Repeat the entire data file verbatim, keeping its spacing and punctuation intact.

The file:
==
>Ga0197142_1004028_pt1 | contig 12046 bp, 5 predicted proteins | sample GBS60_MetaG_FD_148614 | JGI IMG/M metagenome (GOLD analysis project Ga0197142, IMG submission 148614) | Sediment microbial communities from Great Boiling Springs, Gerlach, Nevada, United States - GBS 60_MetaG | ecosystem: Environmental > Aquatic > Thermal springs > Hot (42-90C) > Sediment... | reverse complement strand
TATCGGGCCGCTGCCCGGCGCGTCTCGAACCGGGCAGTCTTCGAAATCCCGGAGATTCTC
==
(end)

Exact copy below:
>Ga0197142_1004028_pt1 | contig 12046 bp, 5 predicted proteins | sample GBS60_MetaG_FD_148614 | JGI IMG/M metagenome (GOLD analysis project Ga0197142, IMG submission 148614) | Sediment microbial communities from Great Boiling Springs, Gerlach, Nevada, United States - GBS 60_MetaG | ecosystem: Environmental > Aquatic > Thermal springs > Hot (42-90C) > Sediment... | reverse complement strand
TATCGGGCCGCTGCCCGGCGCGTCTCGAACCGGGCAGTCTTCGAAATCCCGGAGATTCTC